Lebanon’s 128 MPs are scheduled to attend the first Parliament session since their May 15 election on Tuesday.
For the first time in years, the streets surrounding Parliament will be, at least in part, cleared of large cement blocks that were erected during nationwide protests in 2019.
Legislators will be asked to elect a president, a deputy president, two secretaries and three commissioners.
Veteran Parliament Speaker, Nabih Berri, 84, is widely expected to be re-elected for the seventh time.
But analysts believe the he will probably not win as easily as before.
Representatives of Lebanon’s traditional sectarian political class, including former warlords such as Mr Berri, have become highly unpopular due to the country’s economic meltdown.
Mr Berri needs an absolute majority of 65 votes to be elected in the first round. A second and third vote are possible. On the final round, the winner is the person with the highest number of votes.
Local media reported on Monday that, while Mr Berri is guaranteed to be elected in the first or second round, he will probably receive much less support than in 2018. At this time, he won in the first round with 98 votes.
He will likely be supported by his own political party, the Amal Movement; its closest ally, Hezbollah; as well as the Druze Progressive Socialist Party (PSP) and smaller parties and other people.
Those who said that they will not vote for Mr Berri include Lebanon’s two rival Christian parties, the Lebanese Forces (19 MPs) and the Hezbollah-allied Free Patriotic Movement (18 MPs).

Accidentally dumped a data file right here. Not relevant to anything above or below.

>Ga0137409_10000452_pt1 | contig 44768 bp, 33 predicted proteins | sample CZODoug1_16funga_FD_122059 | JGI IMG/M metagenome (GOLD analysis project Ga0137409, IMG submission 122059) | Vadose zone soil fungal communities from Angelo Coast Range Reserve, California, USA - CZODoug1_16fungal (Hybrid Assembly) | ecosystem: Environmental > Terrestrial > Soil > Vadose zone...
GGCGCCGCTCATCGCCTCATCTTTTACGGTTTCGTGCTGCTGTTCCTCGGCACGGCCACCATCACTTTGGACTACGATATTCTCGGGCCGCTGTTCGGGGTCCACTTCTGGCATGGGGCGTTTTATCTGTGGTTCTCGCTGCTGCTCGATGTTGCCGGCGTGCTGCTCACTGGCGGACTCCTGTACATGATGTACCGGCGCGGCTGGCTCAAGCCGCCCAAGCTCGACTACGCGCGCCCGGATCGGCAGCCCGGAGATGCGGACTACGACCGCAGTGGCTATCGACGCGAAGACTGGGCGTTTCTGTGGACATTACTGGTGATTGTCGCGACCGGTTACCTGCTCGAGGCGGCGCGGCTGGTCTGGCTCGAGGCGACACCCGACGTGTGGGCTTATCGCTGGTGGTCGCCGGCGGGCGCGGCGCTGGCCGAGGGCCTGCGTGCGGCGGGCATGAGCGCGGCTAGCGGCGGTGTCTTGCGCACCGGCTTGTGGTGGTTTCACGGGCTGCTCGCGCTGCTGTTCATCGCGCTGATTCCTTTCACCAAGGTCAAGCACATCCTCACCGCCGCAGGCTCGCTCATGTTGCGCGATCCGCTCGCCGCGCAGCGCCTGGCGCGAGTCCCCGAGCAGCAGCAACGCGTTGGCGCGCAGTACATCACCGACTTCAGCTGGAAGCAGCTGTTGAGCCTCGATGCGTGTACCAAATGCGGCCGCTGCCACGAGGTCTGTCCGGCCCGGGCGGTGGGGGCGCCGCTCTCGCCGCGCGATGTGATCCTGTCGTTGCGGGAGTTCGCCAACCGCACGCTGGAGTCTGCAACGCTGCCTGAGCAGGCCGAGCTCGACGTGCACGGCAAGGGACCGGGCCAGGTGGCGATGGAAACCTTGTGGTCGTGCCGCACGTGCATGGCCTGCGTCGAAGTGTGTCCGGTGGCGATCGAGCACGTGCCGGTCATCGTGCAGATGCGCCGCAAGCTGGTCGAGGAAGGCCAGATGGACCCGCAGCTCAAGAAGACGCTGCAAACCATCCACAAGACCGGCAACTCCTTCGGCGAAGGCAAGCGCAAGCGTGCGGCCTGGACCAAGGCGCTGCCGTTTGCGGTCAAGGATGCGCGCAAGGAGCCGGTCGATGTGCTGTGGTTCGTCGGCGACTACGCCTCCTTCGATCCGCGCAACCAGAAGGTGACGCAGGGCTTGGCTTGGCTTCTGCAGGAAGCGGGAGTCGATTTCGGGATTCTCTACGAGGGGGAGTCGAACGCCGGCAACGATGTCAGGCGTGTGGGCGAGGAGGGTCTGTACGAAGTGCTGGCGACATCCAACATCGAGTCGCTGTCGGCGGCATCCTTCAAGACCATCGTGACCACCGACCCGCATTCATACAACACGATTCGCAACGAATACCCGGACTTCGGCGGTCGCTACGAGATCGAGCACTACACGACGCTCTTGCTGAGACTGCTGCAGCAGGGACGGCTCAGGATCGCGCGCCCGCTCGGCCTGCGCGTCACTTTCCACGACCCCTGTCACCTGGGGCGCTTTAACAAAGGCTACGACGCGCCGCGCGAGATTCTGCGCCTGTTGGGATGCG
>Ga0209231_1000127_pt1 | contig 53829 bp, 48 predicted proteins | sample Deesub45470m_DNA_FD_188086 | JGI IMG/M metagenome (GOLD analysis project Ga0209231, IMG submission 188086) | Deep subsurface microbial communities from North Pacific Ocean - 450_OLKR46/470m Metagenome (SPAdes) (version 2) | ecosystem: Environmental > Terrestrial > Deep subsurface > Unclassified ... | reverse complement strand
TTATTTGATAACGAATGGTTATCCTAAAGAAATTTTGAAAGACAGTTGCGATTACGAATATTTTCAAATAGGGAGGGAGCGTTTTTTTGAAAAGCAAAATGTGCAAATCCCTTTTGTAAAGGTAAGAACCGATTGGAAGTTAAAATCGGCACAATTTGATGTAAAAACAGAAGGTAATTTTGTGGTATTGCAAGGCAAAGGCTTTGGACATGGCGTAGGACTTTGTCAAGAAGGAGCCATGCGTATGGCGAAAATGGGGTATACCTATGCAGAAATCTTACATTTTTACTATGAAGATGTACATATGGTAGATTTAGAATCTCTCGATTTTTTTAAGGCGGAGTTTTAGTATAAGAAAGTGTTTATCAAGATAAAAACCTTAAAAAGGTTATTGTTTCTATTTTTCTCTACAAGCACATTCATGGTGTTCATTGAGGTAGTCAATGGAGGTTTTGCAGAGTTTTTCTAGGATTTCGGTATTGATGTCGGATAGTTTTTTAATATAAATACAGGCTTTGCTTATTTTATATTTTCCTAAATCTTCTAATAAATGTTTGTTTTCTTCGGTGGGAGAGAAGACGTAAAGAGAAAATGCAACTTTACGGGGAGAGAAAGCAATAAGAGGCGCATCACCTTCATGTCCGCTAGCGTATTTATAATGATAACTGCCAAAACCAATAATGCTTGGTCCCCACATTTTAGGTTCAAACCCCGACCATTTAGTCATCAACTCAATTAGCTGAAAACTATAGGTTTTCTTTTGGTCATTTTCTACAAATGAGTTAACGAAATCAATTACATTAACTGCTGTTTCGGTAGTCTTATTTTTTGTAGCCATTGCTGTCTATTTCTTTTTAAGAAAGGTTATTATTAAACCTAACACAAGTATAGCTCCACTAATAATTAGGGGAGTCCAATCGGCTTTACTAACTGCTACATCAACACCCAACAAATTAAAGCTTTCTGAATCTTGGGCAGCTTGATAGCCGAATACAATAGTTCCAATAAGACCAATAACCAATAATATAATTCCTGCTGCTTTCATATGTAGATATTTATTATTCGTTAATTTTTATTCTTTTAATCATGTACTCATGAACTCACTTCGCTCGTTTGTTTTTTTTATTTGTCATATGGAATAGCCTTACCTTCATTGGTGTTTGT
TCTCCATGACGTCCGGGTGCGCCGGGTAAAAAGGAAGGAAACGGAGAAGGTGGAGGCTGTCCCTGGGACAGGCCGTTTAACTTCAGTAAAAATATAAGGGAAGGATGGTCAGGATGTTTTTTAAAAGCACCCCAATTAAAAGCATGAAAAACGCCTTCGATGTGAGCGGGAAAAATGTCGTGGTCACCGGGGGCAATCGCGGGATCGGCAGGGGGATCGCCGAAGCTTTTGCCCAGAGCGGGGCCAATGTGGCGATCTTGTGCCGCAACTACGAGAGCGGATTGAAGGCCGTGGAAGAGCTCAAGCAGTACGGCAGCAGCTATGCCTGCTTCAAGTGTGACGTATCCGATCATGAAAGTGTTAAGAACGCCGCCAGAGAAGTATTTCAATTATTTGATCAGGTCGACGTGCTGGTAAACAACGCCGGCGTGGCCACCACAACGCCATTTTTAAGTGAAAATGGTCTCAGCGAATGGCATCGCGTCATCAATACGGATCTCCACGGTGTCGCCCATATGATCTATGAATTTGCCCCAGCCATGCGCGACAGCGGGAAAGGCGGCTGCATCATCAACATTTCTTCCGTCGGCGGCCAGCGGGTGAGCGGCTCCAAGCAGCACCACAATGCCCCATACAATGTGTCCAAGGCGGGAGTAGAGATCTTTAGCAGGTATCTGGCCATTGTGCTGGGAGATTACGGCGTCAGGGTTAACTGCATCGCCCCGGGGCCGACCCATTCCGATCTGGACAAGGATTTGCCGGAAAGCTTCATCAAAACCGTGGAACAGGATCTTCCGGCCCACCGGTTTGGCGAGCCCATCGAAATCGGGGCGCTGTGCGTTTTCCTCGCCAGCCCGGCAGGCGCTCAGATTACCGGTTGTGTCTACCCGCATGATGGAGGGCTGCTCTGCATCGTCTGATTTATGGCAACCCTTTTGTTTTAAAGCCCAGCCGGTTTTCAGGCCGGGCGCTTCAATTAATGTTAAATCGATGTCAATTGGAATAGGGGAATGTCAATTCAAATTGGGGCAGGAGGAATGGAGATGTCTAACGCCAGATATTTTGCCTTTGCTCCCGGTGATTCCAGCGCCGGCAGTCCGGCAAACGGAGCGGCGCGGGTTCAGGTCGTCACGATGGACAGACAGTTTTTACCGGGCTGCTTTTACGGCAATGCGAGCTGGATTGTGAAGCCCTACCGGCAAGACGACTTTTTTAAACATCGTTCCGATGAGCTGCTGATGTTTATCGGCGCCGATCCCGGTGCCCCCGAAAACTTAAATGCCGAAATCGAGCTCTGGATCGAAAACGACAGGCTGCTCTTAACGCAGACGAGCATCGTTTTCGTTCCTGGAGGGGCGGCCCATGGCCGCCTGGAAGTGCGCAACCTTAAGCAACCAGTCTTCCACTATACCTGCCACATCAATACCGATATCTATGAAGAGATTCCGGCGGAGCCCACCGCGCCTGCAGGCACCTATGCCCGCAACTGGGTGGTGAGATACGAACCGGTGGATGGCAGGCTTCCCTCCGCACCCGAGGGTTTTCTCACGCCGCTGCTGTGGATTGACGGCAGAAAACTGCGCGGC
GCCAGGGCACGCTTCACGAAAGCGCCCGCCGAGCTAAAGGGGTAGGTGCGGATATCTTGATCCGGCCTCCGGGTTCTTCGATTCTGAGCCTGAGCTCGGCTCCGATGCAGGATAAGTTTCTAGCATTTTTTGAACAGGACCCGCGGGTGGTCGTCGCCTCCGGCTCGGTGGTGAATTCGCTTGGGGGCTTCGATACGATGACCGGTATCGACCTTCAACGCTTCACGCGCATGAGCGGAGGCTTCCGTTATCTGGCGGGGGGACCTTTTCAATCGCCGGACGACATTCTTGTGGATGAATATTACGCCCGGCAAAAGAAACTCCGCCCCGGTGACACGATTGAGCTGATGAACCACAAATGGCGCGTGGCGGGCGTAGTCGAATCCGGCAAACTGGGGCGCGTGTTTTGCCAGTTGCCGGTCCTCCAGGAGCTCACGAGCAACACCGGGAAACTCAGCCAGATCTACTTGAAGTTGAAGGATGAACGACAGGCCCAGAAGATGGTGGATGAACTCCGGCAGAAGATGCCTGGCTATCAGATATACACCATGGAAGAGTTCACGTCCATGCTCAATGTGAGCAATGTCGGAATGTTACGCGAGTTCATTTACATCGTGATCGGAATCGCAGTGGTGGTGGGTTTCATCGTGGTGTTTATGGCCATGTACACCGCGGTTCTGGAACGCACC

While the LF have called against voting for Mr Berri since they rejoined political life 2005, the FPM used not to issue clear instructions for or against his election, giving their MPs space for personal initiative.
Due to Lebanon's sectarian politics, it remains important for a Parliament speaker to receive votes from Lebanon's main religious communities, including Christians.
This year, three Armenian Christian MPs are sure to vote for Mr Berri.
An FPM source also said that a handful of the party’s legislators, known for having a close personal relationship with Mr Berri, might break away and vote for him anyway.
There is no clear alternative to Mr Berri, who was first elected in 1992, two years after the end of a 15-year civil war. Lebanon’s sectarian political system dictates that the Parliament speaker is always Shiite Muslim.
Mr Berri called on his supporters on Monday to abstain from firing shots in the air to celebrate his seventh term as Parliament speaker.
Celebratory gunfire is frequent in Lebanon and often leads to fatalities.
All 27 Shiite MPs elected on May 15 are affiliated to either Amal or its ally Hezbollah, labelled a terrorist organisation in several Western countries.
Mr Berri’s opponents will likely cast blank votes.
With Mr Berri’s re-election believed to be assured, all eyes are on the second most important job in Parliament, which is always held by a Greek Orthodox Christian: deputy Parliament speaker.
This is a significant role. The deputy speaker presides over parliamentary commissions and joint commissions.
Here is a look at potential candidates.
Elias Bou Saab